On the face of it losing only 6 observations of our 50 does not sounds so terrible. However, when we look at this from the context of our original dataset we see a much scarier picture on the potential impact of missingness. There are 10 numeric inputs available to our model, and 5,960 observations in total. If we continue to assume there is an independent 4% chance of data being missing you can see in Figure 5 that once we add all inputs we can expect to lose up to 1,998 observations from a model which relies on complete case analysis, which equates to a massive loss of 44% of our original dataset!

So, in summary, missingness can become increasingly deadly as the input space increases with the number of model inputs you use. The curse of dimensionality means that as our input space grows, we need more observations to train a model, but missingness in our data also means that as our input space grows the number of observations available to us decreases. Whilst we have focused on a regression context here, because it is easier for illustration purposes, these concepts are equally relevant to classification methods which also rely on complete case analysis.

There are some strategies to help counter this. Firstly, and rather obviously, you can simply try to use fewer inputs in your model. Though with real world data this may not be practical, since you may be dealing with data that has complex relationships in order to build a reliable model. Real world data is also not likely to have the same amount of missingness in each feature, so identifying the most affected inputs is an important task.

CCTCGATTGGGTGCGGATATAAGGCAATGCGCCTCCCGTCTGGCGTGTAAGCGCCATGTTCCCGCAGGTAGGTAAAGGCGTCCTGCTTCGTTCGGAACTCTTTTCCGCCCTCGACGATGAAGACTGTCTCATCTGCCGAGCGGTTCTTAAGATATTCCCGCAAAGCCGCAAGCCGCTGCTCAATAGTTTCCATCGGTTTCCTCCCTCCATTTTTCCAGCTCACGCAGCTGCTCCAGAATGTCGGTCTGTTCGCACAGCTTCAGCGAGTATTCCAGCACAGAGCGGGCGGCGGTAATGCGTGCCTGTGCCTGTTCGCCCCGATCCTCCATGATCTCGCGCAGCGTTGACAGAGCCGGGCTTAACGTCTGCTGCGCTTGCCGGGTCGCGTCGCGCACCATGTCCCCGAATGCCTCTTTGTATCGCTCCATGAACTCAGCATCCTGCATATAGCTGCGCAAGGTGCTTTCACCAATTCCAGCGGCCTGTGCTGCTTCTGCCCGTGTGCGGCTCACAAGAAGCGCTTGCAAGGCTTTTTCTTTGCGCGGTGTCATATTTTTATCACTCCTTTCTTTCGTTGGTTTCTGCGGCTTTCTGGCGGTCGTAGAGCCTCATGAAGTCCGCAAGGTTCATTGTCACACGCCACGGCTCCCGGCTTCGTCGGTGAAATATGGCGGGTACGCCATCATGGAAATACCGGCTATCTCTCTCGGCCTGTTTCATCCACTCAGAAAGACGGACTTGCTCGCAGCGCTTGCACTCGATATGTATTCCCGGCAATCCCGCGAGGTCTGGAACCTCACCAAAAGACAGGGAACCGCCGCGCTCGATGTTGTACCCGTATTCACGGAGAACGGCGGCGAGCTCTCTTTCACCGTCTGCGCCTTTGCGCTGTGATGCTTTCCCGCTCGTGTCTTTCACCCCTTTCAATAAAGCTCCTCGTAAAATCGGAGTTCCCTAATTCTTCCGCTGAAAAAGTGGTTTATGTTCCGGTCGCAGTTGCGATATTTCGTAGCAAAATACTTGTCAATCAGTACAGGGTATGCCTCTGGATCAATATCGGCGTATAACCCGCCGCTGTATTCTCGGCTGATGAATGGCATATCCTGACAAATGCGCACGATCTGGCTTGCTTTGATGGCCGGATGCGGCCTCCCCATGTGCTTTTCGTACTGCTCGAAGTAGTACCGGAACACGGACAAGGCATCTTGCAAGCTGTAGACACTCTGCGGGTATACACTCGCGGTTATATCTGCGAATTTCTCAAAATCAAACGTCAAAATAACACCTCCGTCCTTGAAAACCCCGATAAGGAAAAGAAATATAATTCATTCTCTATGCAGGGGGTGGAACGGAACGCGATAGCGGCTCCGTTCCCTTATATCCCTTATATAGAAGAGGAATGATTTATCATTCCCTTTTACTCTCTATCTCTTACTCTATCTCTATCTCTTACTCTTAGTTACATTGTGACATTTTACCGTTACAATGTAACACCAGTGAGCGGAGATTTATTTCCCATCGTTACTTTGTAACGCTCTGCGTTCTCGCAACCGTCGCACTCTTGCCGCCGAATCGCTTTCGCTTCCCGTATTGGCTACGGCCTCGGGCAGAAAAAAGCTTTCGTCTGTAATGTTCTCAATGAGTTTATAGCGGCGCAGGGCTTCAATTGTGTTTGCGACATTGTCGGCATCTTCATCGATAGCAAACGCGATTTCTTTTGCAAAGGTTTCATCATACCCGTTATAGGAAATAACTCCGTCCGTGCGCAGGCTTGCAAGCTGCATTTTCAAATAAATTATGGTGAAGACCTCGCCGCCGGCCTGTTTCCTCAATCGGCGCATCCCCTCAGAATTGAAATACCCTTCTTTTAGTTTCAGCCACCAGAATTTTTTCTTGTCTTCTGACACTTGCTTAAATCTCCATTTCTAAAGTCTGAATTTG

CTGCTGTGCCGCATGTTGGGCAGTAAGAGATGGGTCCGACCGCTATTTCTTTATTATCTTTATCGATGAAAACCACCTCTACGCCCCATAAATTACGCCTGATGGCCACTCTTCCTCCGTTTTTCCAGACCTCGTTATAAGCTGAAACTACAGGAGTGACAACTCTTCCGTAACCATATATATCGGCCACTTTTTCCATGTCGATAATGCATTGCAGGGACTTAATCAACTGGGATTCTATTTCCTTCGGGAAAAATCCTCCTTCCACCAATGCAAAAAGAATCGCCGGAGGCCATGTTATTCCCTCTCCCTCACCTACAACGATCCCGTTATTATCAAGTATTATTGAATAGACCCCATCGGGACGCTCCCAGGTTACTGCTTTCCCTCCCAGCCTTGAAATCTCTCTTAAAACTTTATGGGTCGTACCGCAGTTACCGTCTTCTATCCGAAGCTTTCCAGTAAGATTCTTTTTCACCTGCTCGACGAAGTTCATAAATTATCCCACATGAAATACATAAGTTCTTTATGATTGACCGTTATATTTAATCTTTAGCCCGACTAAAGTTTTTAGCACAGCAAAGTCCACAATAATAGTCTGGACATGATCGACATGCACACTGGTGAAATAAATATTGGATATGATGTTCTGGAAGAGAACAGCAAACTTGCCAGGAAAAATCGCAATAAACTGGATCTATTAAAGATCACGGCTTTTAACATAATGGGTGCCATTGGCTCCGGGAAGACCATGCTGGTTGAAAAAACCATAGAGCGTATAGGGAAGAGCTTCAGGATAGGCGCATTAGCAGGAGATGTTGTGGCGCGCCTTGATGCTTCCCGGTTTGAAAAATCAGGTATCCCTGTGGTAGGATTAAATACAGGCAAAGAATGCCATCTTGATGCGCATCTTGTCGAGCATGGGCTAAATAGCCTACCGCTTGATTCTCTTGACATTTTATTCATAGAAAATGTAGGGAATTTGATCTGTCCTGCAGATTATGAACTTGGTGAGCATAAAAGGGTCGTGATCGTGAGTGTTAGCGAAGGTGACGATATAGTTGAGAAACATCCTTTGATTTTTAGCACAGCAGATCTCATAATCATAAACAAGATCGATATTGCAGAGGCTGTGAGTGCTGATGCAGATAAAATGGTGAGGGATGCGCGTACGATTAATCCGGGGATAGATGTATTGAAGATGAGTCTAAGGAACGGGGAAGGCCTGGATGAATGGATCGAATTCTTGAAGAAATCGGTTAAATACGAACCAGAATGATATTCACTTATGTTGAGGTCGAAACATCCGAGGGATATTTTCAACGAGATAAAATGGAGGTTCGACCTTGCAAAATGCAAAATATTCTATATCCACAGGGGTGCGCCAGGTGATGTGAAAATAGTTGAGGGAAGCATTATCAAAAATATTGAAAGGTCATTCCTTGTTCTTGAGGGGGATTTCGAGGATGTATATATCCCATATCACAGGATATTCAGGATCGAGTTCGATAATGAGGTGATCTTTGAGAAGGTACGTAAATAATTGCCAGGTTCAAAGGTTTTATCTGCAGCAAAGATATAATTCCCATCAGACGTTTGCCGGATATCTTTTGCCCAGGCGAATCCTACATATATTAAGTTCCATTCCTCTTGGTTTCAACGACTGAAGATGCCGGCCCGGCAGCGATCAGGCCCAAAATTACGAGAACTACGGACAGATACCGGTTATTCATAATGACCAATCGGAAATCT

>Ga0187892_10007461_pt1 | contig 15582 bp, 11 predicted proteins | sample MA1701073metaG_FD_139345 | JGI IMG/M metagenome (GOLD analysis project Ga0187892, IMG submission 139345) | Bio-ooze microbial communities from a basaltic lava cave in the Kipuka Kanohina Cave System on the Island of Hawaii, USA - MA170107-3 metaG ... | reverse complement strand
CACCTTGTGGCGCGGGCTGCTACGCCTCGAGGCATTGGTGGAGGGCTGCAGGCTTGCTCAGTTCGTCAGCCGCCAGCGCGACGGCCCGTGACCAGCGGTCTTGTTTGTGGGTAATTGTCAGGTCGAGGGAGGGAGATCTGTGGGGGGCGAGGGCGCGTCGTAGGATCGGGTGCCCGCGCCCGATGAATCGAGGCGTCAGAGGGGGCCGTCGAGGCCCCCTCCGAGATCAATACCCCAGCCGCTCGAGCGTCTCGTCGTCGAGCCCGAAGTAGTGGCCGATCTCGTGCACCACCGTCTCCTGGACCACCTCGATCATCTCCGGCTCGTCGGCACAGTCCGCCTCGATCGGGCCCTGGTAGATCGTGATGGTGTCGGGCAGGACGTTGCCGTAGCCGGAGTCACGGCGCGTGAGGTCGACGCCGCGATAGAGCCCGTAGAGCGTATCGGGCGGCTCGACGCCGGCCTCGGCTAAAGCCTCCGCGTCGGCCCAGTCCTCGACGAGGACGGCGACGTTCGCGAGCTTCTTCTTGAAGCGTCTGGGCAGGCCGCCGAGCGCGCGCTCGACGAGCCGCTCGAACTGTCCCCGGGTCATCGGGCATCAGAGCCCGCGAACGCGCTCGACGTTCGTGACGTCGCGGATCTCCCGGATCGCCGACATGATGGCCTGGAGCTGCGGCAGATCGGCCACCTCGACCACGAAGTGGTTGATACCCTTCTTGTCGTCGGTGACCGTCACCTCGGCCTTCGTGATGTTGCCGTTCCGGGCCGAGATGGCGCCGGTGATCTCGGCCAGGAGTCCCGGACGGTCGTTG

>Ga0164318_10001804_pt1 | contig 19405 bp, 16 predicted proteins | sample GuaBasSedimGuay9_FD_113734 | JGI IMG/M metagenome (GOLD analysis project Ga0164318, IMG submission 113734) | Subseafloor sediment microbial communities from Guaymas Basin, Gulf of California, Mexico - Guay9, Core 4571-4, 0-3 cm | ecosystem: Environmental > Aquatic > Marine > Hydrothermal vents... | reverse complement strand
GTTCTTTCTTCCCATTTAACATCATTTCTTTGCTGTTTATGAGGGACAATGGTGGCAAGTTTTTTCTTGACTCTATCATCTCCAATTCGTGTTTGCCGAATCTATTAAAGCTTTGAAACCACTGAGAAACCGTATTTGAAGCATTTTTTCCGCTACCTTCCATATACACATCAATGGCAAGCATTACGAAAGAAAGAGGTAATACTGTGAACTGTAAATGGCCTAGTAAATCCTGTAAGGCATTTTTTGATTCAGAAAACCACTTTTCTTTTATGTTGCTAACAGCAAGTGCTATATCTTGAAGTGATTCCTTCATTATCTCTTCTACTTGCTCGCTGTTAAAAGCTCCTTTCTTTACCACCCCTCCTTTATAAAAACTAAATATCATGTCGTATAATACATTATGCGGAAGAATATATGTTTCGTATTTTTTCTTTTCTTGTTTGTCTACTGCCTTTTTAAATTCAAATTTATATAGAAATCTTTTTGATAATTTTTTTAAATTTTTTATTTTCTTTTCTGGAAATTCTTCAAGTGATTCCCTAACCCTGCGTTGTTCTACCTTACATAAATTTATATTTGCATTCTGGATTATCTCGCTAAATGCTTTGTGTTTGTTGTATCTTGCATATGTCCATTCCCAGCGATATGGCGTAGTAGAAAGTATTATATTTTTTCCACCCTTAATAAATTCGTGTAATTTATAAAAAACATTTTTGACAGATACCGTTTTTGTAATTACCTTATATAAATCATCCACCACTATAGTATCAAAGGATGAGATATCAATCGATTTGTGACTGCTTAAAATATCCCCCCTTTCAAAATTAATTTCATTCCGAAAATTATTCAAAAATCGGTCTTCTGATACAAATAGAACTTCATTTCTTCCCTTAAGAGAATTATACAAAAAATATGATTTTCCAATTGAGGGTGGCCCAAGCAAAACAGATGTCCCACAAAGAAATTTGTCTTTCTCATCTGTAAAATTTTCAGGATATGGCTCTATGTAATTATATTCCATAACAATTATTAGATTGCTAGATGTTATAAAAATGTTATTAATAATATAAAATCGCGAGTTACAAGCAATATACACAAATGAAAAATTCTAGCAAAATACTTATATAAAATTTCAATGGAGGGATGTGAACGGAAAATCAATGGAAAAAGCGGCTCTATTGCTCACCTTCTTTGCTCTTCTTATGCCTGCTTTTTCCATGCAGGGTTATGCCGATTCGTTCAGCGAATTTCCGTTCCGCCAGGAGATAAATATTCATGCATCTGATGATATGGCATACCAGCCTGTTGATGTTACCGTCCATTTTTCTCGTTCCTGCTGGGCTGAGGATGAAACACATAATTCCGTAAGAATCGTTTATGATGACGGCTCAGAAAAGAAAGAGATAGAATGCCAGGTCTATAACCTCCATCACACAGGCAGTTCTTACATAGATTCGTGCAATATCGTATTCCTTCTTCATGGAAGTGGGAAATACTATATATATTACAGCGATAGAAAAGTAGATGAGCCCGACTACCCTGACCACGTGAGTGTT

Secondly, you might consider opting for models which don’t require complete case analysis. Tree based techniques, for example, can handle missingness in data.

A third technique you might consider is imputation, where missing values are substituted with a replacement value. This can be a good way to leverage the useful information contained in the non-missing parts of an observation and helpful for visualization or general data analysis - though these techniques can be dangerous when used incorrectly and I generally try to avoid using imputation in a predictive model as you risk incorporating assumptions and biases into your model. This is particularly important when considering whether there is a valid reason that data is missing, we discuss this in the next section of the series.

Please also check out the SAS Users YouTube channel where fellow data scientists posted many interesting short videos on the topic.